Cancer Council Victoria is daring all Australian golfers to take on its annual golf event, The Longest Golf Day, in a bid to play 72 holes in one day and raise money to fight cancer.
On December 21, golf clubs and courses across Victoria will participate in the one-day challenge to complete four rounds of golf.
Spokesperson for Cancer Council Victoria Stephanie Hargeaves says The Longest Golf Day is open to anybody who can assemble a team of either two or four players to tee off on December 21 at their local golf club or course.
“Individuals and clubs can take on their own fundraising as they see fit,” Hargreaves says.
“The event is getting stronger each year. Four clubs participated in the event in 2014, and this year we aim to have 30 clubs on board.”
The Longest Golf Day was pioneered by MAB Managing Director Andrew Buxton in the early 2000s as a challenge between mates to play 90 holes in one day.
Buxton, a very keen golfer and self-proclaimed endurance-junkie, took his idea to Cancer Council Victoria in 2013 to turn his challenge into an official fundraiser.
“In the beginning, we did it just for the sake of it,” Buxton says. “Every year since, we’ve played four or five rounds on the last Monday before Christmas.”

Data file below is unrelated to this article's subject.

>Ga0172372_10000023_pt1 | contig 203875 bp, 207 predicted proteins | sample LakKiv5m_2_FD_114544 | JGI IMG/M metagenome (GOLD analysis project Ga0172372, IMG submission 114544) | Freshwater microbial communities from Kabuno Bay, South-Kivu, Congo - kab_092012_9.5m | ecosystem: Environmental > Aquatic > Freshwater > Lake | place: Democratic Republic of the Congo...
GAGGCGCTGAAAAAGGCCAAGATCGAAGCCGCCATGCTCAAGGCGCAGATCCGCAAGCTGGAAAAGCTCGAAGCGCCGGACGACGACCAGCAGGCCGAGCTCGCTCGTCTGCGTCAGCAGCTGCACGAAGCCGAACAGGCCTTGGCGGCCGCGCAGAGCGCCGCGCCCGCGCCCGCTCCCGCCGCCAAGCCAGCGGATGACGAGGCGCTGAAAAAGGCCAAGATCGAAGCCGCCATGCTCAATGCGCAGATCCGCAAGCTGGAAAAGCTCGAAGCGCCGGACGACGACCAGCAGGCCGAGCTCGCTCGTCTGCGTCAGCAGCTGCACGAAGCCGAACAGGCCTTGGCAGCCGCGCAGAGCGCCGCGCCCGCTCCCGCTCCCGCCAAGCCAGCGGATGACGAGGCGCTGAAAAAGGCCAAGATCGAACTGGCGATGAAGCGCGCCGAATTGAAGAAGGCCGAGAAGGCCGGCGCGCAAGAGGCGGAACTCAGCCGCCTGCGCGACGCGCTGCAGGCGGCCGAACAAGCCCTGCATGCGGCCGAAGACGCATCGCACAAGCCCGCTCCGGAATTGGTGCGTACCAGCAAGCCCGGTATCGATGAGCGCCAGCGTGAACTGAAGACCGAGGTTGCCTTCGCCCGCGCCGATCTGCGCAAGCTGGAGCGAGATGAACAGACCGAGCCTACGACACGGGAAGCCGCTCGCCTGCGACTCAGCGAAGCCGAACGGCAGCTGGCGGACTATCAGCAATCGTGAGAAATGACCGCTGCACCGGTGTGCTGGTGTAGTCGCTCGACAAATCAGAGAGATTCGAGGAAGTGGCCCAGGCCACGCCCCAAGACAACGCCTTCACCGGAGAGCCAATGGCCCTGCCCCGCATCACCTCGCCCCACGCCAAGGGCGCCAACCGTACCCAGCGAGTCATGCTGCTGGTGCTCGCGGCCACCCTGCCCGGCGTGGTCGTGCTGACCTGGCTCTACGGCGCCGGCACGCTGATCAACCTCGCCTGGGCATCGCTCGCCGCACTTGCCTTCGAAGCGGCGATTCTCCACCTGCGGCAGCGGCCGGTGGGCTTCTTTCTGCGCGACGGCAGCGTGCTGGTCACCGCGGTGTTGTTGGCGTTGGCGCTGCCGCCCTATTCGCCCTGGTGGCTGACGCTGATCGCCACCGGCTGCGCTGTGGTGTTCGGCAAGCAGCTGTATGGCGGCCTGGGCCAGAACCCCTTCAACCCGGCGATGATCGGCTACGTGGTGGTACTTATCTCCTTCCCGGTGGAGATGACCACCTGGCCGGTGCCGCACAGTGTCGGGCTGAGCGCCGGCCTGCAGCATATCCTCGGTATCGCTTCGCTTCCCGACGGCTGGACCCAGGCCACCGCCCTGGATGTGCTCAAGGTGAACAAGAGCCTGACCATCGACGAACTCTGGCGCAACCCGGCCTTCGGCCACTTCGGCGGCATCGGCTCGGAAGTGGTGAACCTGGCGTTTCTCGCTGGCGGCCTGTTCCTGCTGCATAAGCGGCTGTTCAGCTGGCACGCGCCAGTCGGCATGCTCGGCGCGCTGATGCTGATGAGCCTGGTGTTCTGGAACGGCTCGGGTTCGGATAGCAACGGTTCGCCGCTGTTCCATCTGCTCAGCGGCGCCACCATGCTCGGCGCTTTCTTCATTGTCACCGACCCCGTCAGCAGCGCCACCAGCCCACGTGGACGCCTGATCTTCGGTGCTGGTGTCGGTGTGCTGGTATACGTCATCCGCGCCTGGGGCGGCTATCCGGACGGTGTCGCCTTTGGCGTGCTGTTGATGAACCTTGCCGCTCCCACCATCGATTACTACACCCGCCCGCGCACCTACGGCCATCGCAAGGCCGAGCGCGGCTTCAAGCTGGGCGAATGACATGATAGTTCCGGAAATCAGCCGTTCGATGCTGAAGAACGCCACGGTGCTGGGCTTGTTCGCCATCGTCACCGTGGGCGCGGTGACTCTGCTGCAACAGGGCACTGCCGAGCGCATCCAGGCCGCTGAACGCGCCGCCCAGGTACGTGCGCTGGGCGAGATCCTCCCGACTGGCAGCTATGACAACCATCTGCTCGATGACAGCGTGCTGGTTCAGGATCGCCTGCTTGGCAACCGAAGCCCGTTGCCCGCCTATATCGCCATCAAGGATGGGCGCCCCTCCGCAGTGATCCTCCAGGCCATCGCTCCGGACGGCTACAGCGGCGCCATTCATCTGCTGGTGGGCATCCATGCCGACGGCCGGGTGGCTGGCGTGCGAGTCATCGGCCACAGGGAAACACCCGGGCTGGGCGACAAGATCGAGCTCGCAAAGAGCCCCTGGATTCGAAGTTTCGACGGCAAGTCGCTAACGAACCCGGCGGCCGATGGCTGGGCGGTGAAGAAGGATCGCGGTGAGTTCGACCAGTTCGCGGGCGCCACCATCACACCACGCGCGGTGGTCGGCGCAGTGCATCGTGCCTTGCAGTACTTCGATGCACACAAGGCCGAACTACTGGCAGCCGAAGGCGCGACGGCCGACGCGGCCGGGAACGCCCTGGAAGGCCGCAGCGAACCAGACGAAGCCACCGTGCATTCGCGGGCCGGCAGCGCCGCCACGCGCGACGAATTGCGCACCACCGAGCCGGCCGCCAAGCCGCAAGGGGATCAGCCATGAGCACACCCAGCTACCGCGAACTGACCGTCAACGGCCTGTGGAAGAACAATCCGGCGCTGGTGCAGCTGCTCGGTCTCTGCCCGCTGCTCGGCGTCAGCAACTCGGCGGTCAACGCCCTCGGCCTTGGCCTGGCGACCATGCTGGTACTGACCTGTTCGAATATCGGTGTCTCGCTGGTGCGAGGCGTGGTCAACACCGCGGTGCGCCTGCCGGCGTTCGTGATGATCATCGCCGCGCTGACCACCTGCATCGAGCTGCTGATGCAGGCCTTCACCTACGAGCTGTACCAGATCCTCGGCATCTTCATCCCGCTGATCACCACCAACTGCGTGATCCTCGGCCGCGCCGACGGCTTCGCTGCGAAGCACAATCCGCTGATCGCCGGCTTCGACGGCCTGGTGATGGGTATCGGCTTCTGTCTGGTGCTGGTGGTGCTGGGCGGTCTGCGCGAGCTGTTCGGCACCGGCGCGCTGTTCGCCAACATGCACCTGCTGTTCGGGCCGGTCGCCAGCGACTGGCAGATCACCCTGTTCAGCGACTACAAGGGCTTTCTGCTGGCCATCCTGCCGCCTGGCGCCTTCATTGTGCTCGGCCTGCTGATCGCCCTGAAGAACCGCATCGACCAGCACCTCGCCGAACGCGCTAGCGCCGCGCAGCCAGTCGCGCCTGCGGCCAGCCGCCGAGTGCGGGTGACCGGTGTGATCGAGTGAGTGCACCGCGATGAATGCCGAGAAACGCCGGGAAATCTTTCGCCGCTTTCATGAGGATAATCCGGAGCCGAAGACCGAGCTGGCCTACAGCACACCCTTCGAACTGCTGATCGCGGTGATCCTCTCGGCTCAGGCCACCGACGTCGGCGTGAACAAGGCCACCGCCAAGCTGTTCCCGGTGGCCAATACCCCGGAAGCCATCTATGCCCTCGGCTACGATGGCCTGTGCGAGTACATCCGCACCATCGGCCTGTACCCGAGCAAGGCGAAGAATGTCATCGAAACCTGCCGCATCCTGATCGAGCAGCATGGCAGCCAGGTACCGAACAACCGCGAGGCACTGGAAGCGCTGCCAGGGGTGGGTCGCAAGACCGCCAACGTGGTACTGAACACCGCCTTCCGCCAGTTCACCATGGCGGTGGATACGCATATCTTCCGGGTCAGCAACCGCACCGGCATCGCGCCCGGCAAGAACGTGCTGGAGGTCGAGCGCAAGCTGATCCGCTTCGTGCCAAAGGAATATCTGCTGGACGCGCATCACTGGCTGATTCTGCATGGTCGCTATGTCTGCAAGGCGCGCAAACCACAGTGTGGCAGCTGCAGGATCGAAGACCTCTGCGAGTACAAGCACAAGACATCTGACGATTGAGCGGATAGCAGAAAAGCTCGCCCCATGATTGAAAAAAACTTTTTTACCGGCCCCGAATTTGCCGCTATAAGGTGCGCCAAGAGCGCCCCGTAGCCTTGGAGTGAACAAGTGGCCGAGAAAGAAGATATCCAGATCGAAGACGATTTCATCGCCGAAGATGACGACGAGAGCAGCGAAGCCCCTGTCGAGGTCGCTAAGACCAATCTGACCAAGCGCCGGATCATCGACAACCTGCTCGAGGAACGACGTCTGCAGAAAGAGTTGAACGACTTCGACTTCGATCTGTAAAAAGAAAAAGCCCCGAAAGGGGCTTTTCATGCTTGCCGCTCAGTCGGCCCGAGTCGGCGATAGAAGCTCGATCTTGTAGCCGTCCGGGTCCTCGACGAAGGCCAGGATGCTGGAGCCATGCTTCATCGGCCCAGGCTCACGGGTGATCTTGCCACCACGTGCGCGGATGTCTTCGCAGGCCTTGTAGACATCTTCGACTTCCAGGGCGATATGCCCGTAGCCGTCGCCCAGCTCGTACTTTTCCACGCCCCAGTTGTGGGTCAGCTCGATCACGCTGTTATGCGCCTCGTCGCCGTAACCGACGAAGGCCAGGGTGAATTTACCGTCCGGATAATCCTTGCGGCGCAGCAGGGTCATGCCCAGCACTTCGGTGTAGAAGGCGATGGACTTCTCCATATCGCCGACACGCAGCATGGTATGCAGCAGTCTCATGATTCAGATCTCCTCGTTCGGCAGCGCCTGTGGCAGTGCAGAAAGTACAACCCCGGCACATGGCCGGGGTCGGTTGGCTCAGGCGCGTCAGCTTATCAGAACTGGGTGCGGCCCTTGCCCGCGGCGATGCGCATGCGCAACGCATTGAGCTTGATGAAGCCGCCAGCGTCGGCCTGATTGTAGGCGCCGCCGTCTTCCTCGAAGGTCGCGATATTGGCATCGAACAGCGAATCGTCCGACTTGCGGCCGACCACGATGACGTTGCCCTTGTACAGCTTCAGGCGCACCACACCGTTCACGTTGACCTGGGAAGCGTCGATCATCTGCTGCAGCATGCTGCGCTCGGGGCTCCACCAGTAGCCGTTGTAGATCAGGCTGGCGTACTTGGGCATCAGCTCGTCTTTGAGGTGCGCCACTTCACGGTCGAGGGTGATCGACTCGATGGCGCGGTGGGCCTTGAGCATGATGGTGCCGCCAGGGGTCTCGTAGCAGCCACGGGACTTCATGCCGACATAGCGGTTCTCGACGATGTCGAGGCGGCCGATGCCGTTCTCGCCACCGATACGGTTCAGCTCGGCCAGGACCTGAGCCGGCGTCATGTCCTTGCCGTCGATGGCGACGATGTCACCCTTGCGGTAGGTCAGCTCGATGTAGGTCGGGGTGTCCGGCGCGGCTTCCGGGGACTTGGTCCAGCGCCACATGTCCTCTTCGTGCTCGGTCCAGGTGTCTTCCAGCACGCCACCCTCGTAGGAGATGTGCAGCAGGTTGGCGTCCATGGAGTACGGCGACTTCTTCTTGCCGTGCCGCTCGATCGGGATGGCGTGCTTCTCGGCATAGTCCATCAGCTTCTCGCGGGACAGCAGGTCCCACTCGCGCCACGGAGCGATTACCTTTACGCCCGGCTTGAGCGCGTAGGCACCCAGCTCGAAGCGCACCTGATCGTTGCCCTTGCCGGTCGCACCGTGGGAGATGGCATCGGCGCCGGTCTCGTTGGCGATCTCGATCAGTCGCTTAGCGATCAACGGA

Since Cancer Council Victoria’s involvement, The Longest Golf Day has been scaled back to 72 holed to appeal to more golfers and philanthropists alike.
Last year’s event had only 20 players and raised more than $8,000.
Cancer Council Victoria has set the fundraising goal for this month’s The Longest Golf Day at $50,000.
More than 29,000 Victorians are diagnosed with cancer each year.
Cancer Council Victoria’s CEO Todd Harper says The Longest Golf Day is a critical part of the organisation’s mission to fight the disease that touches everyone.
“The Longest Golf Day helps raise awareness about the work we do in the community,” Harper says. “The money raised ensures we’re able to fund research, provide prevention programs and to support residents affected by cancer.”
One in three Victorians will develop cancer by the age of 75.
“With the average golfer spending approximately four hours in the sun for every round of golf played, golfers are one of the most at-risk communities for skin cancers in Australia,” Hargreaves says.
“Australia has one of the highest incidences of skin cancer in the world. Two in three Australians will be diagnosed with skin cancer before the age of 70 and 2,000 Australians die from skin cancer each year.”
To register your team for The Longest Golf Day, visit https://www.everydayhero.com.au/event/longestday2015 or call Stephanie Hargreaves on 03 9514 6111.